Noted Dalit leader and head of NADO, Johar Charles Wesley Meesa passes away

Charles Wesley Meesa, head of National Alliance of Dalit Organisations was a man of masses and he brought people of all the communities together, say people who worked closely with him
Charles with one of the farmers when he visited a village (Picture: Facebook)
Charles with one of the farmers when he visited a village (Picture: Facebook)

Noted Dalit activist and head of National Alliance of Dalit Organisations (NADO) Johar Charles Wesley Meesa passed away last evening due to kidney related issues. In the month of August, the leader of National Alliance of Dalit organisations tested positive for COVID-19. Later, after he tested negative, he was discharged from the hospital in Hyderabad. However, he was admitted again for kidney related issues and he breathed his last on Friday evening at Sigma Hospitals in Hyderabad. He was known for his large-scale work towards empowering Dalit and other oppressed communities in the society.

Charles played a key role in starting different organisations for the upliftment of Dalits and worked from the grassroot level across India. People who worked closely with him at the National Alliance of Dalit Organisations, say that he was a man of masses specially in rural areas. Dr Karthik Narayanan, who worked with Charles to start Mala Madiga Ikya Vedike, says, "Whenever he would visit rural areas, people would gather around him to speak and share various issues they faced. He was a man of very few words and more occupied with his work. During his field visits, he would meticulously make a point to document these issues and find a solution to them. That's why his network both on national and international level grew stronger."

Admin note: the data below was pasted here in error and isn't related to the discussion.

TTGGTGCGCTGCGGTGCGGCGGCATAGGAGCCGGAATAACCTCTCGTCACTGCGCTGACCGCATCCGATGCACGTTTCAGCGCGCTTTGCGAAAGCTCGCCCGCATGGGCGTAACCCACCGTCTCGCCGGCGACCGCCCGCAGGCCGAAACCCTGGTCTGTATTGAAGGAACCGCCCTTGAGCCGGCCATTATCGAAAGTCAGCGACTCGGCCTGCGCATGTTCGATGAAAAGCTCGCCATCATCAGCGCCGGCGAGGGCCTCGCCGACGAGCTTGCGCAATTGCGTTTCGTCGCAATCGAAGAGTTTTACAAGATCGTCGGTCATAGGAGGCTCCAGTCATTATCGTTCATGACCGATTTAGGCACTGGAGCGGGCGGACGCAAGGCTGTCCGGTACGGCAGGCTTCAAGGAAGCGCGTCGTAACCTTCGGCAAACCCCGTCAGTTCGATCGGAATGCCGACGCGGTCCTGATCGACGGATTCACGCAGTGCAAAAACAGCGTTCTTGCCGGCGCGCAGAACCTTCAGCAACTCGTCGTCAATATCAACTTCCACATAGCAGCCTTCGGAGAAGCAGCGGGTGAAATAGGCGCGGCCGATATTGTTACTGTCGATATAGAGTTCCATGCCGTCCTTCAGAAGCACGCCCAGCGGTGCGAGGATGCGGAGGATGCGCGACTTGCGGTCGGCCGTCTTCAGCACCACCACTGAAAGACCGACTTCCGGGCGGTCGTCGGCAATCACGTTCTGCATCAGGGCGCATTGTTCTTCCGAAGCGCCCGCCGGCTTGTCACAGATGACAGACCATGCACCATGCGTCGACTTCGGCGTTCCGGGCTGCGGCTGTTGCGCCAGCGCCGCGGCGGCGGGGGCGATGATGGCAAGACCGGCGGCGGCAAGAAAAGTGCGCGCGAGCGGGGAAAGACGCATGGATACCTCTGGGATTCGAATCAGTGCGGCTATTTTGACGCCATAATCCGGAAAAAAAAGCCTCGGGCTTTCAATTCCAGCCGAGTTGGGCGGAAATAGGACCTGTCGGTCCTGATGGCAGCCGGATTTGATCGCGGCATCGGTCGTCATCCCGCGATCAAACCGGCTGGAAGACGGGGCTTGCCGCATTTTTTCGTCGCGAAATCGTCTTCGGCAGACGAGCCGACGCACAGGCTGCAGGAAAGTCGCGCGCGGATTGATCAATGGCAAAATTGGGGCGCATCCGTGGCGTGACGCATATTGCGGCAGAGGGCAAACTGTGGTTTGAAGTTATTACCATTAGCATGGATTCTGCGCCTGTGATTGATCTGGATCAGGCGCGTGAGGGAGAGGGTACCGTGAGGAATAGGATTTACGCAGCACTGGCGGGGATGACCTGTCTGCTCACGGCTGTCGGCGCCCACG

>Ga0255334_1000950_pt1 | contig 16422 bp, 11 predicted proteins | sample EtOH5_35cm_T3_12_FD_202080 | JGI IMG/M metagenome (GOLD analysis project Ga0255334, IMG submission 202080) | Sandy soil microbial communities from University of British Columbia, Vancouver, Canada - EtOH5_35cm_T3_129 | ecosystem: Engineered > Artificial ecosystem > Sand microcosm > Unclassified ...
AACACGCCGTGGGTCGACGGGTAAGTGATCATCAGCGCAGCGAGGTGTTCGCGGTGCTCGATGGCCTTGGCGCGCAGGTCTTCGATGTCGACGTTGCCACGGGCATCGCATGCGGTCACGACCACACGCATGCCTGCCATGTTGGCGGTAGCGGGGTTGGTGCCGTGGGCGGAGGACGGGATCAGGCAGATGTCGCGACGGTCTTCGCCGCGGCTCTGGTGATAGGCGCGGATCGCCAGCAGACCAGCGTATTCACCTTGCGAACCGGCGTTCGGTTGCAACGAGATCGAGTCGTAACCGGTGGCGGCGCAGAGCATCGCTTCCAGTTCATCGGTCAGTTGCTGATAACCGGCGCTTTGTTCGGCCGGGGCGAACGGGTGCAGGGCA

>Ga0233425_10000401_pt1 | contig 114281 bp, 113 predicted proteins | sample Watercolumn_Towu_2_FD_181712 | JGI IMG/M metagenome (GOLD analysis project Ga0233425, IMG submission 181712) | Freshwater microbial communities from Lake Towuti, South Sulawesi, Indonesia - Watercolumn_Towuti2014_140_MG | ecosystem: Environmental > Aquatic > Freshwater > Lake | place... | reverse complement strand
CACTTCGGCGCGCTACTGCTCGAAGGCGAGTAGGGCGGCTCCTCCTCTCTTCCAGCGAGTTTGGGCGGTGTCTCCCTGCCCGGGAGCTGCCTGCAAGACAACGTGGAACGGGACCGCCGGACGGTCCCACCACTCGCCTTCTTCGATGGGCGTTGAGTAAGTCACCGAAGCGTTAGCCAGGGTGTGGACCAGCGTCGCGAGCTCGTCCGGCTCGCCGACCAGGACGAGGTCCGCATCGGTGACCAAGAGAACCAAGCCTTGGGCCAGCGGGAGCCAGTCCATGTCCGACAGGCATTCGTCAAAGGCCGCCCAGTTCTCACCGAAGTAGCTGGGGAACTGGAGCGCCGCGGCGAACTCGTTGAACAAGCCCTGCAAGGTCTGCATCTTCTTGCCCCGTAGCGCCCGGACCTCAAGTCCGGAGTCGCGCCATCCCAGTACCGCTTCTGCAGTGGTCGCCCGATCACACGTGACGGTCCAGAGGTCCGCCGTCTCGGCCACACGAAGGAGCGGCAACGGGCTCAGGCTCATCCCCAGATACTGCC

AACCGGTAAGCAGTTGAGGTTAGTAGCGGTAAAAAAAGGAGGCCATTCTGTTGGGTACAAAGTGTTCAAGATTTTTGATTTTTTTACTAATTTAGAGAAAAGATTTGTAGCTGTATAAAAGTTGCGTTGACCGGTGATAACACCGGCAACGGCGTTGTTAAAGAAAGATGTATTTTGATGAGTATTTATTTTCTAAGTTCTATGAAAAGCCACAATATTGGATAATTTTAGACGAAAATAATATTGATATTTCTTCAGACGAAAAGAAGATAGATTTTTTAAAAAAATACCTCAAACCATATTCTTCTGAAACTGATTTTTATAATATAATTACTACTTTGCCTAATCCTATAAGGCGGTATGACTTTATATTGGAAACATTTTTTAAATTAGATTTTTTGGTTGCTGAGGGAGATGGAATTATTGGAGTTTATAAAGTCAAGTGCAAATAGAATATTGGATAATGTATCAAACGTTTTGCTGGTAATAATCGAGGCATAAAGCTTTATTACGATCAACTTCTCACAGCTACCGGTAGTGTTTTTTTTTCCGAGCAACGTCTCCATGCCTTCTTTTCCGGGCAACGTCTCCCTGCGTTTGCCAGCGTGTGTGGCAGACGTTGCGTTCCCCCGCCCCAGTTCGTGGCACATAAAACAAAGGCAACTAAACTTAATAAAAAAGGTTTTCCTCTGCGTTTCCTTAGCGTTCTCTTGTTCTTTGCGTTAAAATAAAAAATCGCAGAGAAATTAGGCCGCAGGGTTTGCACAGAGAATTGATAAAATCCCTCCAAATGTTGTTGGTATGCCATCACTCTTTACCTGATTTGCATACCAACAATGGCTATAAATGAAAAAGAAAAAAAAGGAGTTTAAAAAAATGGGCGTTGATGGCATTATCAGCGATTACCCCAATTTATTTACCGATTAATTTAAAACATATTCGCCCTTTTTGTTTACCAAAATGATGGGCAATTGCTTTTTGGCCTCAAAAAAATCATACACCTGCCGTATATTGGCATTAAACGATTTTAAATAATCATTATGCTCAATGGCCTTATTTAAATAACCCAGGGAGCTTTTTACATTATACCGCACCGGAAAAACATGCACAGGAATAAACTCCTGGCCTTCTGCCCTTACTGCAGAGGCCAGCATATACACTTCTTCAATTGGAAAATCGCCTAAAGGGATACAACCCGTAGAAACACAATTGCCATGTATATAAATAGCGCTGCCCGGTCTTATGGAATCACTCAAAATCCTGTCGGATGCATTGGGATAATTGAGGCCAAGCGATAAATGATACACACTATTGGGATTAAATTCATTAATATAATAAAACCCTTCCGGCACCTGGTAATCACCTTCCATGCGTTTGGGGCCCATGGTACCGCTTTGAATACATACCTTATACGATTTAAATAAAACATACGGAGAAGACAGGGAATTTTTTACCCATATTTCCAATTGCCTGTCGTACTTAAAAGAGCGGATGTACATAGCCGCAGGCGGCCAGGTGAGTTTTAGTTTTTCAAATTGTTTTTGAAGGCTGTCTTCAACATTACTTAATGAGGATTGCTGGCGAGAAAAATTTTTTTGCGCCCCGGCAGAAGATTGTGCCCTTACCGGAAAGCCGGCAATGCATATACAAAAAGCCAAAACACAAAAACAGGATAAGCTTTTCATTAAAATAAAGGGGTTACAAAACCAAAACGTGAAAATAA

Charles Wesley Meesa

People across religions and communities held Charles in great esteem. Karthik adds, "Since the news of his death has been spreading on social media, many of his friends belonging to the Brahmin community called me and conveyed their condolences. People who were close to Charles knew that he worked hard to do everything he could to help the downtrodden." 

Charles also worked to free the bonded labourers in Mahabubnagar districts. His recent works included supporting migrant workers of brick klin in Odisha. He even wrote a lot about nomadic tribal issues which are hardly spoken about or looked into when it comes to the development of our country. Cynthia Stephen who worked with Charles in NADO, says, "One of his most important contributions was setting up of NADO in South-Indian states as well as Maharashtra. In fact, his knowledge on framing economic policies made World Bank Group and Asian Development Bank connect with him to understand the issues in India. Not just the Dalit community, Charles made it a point to address gender discrimination in the work place as well as village communities. He was one person who brought all the people beyond colour, caste, creed, gender together."

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